Europe's financial watchdog is planning a crackdown on spread betting in a move that is causing great concern for investors and experts alike.
The European Securities and Markets Authority (ESMA) wants to tighten regulations on contracts for difference (CFD) trading as it is concerned about investors.
CFD trading is a form of spread betting that allows traders to profit from the price movement of stocks, bonds or other assets. Through leveraging, a CFD trader can gain a large position in an asset at a small cost; if the asset price goes up, the profit for the trader is largely based on how highly they are leveraged.
However, if the asset price falls, the loss for the trader will also be magnified. CFDs are complex and aimed at sophisticated investors, but are useful to the financial system.
“CFDs allowed traders to access a much wider range of financial markets for a fraction of the costs incurred prior to their introduction while profiting from rises and falls in markets. It opened the door to more remotely based traders and they have allowed strong returns while simultaneously protecting their capital,” Matt Kilcoyne, head of communications at free market think-tank the Adam Smith Institute, told City A.M.
ESMA is a European Union institution formed in 2011 to work with national regulators of EU member states in protecting the financial system. Late last year, ESMA proposed several restrictions on CFD trading in European markets, including limiting leveraging to between five and 30 times the investor’s stake.
This would severely limit the potential upside for CFD traders. Consumers responded to ESMA’s public consultation in January in unprecedented numbers. The watchdog received more than 14,500 responses from members of the public, with the vast majority against the proposals; previous consultations received just a few dozen.
If ESMA goes ahead with the Europe-wide crackdown, it will be the first time the Paris-based institution will have used product intervention powers to override national laws, according to Rob Moulton, partner at law firm Latham & Watkins.
“It’s the first time it’s acted like a regulator and said ‘we’re going to come up with rules and European regulators will need to impose them’,” he told City A.M.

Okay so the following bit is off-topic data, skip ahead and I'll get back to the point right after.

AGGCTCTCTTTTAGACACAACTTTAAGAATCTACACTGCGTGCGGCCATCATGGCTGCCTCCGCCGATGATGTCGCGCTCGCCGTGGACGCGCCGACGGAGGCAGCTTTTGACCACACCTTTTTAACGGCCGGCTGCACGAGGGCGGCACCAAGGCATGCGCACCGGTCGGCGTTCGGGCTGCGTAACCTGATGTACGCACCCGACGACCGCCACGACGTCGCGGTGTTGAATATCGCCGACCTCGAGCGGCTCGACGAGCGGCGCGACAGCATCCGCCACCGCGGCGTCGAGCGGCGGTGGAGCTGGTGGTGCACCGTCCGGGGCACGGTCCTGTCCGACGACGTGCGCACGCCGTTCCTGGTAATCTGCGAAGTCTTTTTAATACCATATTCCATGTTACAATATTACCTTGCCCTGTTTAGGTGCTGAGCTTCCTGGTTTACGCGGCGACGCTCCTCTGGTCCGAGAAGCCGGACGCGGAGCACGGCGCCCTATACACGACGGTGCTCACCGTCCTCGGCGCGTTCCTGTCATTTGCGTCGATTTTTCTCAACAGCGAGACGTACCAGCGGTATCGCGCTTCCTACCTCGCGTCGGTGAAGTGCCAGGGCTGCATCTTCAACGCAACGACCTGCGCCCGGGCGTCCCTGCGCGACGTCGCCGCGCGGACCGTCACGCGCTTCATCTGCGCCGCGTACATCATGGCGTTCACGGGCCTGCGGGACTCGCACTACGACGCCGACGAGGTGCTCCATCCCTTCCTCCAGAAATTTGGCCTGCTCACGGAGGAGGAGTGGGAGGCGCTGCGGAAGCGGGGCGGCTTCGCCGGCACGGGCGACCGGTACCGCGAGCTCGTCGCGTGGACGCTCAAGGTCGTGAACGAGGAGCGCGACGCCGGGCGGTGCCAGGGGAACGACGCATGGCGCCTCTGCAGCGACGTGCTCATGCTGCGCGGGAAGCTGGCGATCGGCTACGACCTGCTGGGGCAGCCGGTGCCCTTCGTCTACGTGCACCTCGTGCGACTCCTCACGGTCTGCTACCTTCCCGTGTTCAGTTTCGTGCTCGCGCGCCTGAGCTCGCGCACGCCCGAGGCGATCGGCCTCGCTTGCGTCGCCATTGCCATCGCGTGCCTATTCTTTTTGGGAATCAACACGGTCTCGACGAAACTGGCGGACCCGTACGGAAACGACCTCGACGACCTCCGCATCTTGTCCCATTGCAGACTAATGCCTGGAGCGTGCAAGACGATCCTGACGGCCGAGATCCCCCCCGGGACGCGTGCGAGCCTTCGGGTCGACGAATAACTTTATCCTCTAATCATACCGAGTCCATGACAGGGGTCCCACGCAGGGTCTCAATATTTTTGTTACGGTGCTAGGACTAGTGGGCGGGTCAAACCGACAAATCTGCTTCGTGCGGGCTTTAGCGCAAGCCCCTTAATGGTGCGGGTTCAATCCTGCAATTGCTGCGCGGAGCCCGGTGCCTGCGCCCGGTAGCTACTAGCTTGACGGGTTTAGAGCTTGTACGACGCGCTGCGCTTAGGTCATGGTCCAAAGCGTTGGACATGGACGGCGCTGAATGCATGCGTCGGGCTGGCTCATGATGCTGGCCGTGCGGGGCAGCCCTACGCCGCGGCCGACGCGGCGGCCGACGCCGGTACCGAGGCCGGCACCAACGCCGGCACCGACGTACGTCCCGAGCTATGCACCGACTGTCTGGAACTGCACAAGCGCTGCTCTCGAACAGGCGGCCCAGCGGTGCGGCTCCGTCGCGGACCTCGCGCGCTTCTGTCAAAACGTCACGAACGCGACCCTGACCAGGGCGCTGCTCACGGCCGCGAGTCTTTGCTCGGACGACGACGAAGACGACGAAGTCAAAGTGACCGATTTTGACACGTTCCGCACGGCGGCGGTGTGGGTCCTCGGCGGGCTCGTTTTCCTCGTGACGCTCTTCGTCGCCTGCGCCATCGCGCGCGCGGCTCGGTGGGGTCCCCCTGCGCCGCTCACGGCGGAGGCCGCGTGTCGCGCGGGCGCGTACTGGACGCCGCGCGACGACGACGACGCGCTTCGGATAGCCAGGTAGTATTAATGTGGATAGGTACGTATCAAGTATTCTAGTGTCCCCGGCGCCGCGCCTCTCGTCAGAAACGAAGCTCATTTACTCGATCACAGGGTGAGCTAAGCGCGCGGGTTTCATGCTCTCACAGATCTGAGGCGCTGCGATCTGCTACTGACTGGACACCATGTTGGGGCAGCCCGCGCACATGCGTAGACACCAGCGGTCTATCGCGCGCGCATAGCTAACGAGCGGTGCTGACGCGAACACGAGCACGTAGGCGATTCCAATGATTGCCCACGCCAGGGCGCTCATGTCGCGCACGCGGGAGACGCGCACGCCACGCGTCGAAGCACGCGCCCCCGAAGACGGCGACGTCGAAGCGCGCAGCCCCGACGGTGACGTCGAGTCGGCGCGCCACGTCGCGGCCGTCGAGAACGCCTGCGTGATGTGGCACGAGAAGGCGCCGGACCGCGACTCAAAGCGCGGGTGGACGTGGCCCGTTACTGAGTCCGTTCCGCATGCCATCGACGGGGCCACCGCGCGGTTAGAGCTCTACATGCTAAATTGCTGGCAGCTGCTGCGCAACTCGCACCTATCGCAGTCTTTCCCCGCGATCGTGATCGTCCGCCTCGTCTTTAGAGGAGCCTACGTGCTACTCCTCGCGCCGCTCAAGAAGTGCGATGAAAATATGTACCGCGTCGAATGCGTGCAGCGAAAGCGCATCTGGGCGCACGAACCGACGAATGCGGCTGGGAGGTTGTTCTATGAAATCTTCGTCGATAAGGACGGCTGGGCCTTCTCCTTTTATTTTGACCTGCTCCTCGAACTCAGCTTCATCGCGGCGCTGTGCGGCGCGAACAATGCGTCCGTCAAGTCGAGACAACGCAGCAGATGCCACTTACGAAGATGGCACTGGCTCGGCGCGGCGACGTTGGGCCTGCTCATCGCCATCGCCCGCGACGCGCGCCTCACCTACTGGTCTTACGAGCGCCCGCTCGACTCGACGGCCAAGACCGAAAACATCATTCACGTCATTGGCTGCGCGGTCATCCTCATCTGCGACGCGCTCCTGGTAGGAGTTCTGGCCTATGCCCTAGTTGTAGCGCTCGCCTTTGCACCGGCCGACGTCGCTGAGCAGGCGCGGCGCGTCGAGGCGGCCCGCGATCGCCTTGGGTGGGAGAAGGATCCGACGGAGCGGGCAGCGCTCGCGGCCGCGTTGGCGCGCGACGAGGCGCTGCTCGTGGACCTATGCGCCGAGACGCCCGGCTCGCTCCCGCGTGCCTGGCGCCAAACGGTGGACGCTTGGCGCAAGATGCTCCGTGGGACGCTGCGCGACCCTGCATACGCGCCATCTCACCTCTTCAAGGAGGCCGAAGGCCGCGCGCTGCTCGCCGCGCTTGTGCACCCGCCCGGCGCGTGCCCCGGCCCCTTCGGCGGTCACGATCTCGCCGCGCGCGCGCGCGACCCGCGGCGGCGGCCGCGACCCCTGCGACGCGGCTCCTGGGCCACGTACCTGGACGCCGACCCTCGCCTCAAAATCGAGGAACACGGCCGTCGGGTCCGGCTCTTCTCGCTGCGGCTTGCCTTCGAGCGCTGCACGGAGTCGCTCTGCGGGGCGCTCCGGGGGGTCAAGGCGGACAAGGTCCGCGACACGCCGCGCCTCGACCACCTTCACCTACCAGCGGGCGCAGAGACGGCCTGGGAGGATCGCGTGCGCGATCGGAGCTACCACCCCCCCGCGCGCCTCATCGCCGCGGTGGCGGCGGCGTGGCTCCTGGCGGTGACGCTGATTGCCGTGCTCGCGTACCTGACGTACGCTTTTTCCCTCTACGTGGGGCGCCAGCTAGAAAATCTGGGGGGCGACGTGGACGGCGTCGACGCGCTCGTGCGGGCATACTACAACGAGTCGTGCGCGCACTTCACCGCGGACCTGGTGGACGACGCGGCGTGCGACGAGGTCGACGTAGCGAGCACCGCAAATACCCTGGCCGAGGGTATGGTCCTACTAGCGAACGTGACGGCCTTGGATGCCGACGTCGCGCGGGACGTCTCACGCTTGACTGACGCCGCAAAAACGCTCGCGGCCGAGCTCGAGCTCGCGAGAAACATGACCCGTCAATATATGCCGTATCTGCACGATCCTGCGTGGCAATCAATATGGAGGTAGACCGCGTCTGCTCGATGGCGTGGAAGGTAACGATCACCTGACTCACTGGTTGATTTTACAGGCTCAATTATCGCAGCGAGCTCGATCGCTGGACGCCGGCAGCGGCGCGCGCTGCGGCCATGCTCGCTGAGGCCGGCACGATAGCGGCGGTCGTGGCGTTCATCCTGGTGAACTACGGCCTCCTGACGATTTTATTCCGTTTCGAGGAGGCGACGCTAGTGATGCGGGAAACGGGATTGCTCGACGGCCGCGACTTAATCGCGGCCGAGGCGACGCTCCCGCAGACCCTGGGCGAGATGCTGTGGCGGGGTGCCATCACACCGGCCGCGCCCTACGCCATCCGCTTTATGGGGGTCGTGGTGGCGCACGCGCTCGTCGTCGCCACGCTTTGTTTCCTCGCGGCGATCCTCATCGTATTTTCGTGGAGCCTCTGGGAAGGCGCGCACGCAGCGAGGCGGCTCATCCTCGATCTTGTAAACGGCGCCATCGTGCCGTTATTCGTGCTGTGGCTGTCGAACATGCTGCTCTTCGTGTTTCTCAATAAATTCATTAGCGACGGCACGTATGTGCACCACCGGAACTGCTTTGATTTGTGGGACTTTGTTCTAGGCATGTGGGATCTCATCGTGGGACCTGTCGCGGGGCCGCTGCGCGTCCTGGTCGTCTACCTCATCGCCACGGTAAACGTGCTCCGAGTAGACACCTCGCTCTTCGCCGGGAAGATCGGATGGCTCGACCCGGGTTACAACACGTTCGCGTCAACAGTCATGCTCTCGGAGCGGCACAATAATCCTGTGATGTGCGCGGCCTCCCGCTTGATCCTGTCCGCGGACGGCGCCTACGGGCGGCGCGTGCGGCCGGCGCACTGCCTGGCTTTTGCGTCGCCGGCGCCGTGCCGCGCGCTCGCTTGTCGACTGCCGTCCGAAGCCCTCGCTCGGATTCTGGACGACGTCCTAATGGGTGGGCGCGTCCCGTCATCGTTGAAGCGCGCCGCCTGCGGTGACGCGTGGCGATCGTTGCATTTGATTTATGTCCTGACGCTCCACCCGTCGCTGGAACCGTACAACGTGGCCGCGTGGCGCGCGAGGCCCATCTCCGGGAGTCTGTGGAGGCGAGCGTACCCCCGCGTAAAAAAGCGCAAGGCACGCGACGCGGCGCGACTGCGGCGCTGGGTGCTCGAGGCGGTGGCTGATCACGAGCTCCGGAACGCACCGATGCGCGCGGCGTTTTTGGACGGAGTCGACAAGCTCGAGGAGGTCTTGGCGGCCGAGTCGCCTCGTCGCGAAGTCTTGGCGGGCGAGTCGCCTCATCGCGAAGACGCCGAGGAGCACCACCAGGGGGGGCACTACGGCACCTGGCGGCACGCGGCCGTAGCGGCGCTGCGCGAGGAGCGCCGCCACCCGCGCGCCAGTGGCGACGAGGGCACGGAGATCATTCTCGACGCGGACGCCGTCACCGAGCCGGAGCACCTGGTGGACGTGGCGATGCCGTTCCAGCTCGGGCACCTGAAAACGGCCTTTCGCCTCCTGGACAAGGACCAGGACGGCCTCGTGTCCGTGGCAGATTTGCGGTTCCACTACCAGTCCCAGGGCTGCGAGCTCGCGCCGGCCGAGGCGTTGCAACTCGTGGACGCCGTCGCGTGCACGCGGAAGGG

ESMA only gained these new powers on 3 January through Article 40 of the Markets in Financial Instruments Regulation (MiFIR), which allows ESMA to stop or restrict activity in the financial markets. Any restriction is temporary and must be renewed every three months, yet ESMA is in a rush to make use of its new powers.
“The deal around giving ESMA these powers was they would be used sparingly and only after the other regulators,” explained Moulton.
“What’s actually panned out is they’ve used them as soon as they’ve got them, when other regulators are already active and putting rules in of their own. ESMA is only supposed to use these powers where national regulators cannot or have failed to act.”
Despite this, UK regulator, the Financial Conduct Authority (FCA), is broadly supportive of ESMA.
“The FCA supports ESMA in its consideration of potential EU-wide product intervention,” it said in December.
“Any permanent FCA policy measures would take in to account any prospective ESMA measures.”
ESMA’s reasoning for the crackdown is it thinks the risks for investors are not being sufficiently controlled. One problem with this is it is conflating the risk profile of CFD traders with regular lenders.
“CFDs operate in a purely private market, risk profiles of these specialist lenders are individual and highly specific, and they don’t fit within the retail lending model,” explained Kilcoyne.
“Attempting to compare the leverage positions with retail lenders and straitjacket them with similar caps would lead to a system that is constrained in the EU (and Britain as we’re still a member state) and would entrench large established lenders at the expense of innovators.”
As well as harming innovation and restraining established CFD providers, Kilcoyne raised concerns that the proposals will have an adverse effect on investors’ behaviour by encouraging them to use unregulated offshore accounts.
“A survey by IG of 3,300 of its clients found 80 per cent would be likely to consider using an offshore – and non-EU regulated – CFD provider were the leverage restrictions imposed. These will be riskier, there will be more frictions and this is not something that a sensible regulator should be looking to encourage” he added.
Another problem with ESMA’s approach is that, while CFDs can be complex and hard to understand for some investors, the regulators don’t necessarily understand CFDs any better, according to Kevin Dowd, a professor of finance and economics at Durham University.
“They presume, without reason or evidence, that they know better,” he told City A.M.
“The premise (that CFDs can be dangerous) has some merit but it does not follow that they know what they are doing either and regulators have made disastrous mistakes and are still doing so.”